that Press Release, which unfortunately, are the only things the vast majority
of people will ever see.
Paracelsus was right.
Assumptions About Dose-Response
In order to estimate the degree of IQ loss alleged to occur
from exposure to these chemicals in the general population, the authors extracted
limited dose-response relationships from the few observational epidemiology
studies available (often a single study), and then applied them to population
biomonitoring data. This represents an
over-reliance on sparse and therefore unreliable data that is perilous and
implies a level of precision in their data that simply cannot be justified. To their credit, the authors acknowledge that
the assumed dose response relationships they used may not apply to the entire
US population, and again this could profoundly affect their results. However, once again, this admission is buried
in the body of the publication.
Validity and Representativeness of the Biomonitoring Data
for Estimating Exposures
The authors relied on CDC’s National Health and Nutrition Examination Survey (NHANES) for the biomonitoring data (measurement of chemicals in blood and urine) they used to estimate population exposures to the chemicals of interest. NHANES is a nationwide probability sample of the US civilian non-institutionalized population aged one to 74 years. During the past two decades NHANES has oversampled various racial and low-income groups in some of their two-year cycles.
The authors of the subject study evidently combined biomonitoring data across all racial groups without justification and did not discuss how this might have impacted their results. My own cursory review of the CDC biomonitoring data left me with the distinct impression that the measurements likely differ somewhat by race and call into question the authors decision to ignore such differences in their analysis. In fact, in support of my point, ironically several of these same authors published a paper earlier this year wherein they argued that non-Hispanic blacks and Mexican Americans had higher exposures to PBDEs and OPPs and were therefore at disproportionately higher risk for IQ loss and intellectual disability.
By simply combing all of the data across racial groups for the current study it appears to contradict their own earlier findings and is inappropriate. At a minimum, they should have cited their earlier work and discussed the implications for their current study.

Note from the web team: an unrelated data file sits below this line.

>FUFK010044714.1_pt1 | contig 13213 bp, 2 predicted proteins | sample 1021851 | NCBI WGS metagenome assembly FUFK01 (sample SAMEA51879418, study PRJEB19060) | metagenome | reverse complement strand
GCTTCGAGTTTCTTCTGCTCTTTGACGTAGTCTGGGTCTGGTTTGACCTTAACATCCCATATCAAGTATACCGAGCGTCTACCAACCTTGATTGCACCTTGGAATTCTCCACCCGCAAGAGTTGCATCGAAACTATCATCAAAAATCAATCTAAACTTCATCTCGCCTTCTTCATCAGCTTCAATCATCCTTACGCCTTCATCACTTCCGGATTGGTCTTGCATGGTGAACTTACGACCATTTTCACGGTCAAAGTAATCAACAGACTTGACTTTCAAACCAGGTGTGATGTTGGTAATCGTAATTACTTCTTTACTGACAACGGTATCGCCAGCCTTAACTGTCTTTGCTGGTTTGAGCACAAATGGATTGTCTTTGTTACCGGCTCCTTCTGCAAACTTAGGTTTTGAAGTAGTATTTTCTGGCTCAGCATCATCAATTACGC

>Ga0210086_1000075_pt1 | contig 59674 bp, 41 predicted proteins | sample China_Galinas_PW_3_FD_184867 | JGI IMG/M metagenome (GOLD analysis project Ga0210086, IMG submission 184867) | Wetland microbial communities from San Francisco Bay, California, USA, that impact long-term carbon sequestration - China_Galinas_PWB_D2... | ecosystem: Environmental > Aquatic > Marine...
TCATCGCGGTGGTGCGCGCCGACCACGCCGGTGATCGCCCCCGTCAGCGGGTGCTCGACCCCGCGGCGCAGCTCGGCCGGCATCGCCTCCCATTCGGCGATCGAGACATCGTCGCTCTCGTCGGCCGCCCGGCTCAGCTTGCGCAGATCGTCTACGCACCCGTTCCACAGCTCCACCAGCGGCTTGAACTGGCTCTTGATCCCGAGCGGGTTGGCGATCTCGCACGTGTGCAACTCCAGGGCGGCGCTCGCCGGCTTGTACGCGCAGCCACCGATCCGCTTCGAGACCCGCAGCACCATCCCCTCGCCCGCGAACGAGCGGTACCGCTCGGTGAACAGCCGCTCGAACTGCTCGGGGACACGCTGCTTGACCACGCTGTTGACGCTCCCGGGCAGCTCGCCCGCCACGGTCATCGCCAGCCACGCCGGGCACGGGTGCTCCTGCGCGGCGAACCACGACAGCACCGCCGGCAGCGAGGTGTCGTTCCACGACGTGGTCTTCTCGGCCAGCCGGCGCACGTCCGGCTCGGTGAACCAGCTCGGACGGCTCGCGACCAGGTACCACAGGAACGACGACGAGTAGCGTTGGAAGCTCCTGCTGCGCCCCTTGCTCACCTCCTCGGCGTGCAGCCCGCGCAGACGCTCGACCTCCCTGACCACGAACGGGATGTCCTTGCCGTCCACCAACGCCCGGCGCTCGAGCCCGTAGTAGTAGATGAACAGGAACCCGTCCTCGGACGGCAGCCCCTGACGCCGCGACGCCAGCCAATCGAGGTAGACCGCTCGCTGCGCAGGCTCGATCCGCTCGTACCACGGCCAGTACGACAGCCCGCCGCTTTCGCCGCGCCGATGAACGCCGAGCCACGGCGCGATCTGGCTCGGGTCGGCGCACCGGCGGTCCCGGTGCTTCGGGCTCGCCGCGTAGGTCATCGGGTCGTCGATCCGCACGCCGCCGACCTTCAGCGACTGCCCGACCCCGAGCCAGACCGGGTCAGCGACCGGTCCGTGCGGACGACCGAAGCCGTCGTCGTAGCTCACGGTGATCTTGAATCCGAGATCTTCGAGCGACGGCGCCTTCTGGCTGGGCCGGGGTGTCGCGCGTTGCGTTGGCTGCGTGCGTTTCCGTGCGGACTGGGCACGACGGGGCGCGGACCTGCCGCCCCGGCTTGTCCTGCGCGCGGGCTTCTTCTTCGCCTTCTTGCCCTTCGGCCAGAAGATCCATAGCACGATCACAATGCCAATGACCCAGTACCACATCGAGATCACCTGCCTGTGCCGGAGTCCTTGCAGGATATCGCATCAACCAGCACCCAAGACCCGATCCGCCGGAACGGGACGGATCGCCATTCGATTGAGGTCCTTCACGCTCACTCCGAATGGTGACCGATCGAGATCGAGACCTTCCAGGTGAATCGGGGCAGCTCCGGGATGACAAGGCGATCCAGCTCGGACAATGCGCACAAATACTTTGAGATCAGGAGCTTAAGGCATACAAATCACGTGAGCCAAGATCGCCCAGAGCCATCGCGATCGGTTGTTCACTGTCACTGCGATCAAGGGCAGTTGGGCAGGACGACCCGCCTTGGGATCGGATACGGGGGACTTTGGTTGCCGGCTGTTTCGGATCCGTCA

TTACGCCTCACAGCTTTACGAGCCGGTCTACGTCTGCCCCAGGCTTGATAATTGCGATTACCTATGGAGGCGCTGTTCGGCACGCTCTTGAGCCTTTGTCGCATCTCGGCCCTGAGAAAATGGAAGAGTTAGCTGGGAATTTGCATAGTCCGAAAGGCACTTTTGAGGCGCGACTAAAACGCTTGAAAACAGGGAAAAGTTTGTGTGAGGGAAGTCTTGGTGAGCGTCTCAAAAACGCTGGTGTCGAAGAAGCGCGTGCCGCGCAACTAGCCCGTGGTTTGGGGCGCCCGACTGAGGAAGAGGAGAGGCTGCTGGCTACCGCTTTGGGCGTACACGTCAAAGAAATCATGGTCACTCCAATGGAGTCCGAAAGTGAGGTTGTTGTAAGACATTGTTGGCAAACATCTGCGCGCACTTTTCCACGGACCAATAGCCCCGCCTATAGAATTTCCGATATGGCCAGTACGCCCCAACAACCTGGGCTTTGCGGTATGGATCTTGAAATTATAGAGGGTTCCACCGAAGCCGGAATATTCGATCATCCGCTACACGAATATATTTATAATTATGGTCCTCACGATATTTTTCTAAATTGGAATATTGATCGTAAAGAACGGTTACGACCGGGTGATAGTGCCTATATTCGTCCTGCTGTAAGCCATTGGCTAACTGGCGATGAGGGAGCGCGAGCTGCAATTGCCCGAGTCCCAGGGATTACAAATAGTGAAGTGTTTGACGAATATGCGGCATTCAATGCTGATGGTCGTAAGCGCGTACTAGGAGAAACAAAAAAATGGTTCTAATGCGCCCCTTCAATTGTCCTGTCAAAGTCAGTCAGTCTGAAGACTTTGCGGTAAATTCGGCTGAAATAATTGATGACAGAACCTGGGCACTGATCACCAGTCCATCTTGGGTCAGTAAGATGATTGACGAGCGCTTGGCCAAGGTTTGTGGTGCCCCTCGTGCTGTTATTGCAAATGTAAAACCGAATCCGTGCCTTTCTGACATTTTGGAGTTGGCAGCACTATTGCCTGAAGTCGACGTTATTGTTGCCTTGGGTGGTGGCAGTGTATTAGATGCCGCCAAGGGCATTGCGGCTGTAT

NHANES biomonitoring data represents a point in time
measurement of chemicals in the body.
The authors of the subject study have used it to represent a much longer
exposure period (i.e., prenatal and early childhood) which is unlikely to be
valid. Disappointingly, the authors did
NOT even acknowledge or discuss the validity and implications of making such an
assumption. CDC notes that the rate of elimination of PBDEs from the human body depends on the
specific PBDE, with elimination half-lives that can vary from a couple weeks to
several months, thus a single point in time sample may not wholly
representative of prenatal or early childhood exposures.
By contrast OPPs are very short-lived in the body with measurement
of their dialkyl phosphate metabolites
reflecting recent exposure, predominantly in the previous few days, so that
a single point in time measurement is most certainly NOT representative of
longer term exposure. Such assumptions undoubtedly
introduced errors into the study results that could have affected the
The authors restricted their analysis to biomonitoring data from women aged 20-39 for PBDE and methylmercury exposure, because starting in the 2005-2006 cycle the CDC began to pool blood samples from multiple individuals in order to increase their ability to detect the very low levels that exist. They used data for women aged 15-49 to estimate prenatal organophosphate exposure. For lead, they relied on biomonitoring data collected from children up to the age of five. My review of the biomonitoring data for PBDEs and methylmercury revealed a surprisingly small number of pooled samples in any given cycle (less than 40 across all racial groups), which raises questions about the representativeness of the measurement results for the entire US population.
CDC also warns users of their data that the pooling likely leads to overestimating exposures and underestimating the variability of the results. Again, the authors of the subject study did not discuss any of this.
With respect to the class of PBDEs, the authors had biomonitoring data for only one type, PBDE47 (a penta-PBDE which was phased out of production in the US in 2005), and made another unverified assumption that it could serve as a proxy for all types of PBDE flame retardants. The class of PBDE flame retardants represent a diverse set of chemicals that are not all the same toxicologically and prior in-depth reviews conducted by other scientists have noted that the evidence that some of them may be linked to IQ loss is more persuasive than for others. The authors assumed that measuring only one member of the class was sufficient to represent them all and that all PBDEs cause IQ loss following the same dose response curve – both of which seem highly unlikely to be true.
Since organophosphate levels were not available from the CDC
after 2008, the authors used the 2007-2008 levels to estimate IQ loss and
intellectual disability over the next 7-8 years. This could have led to overestimates of the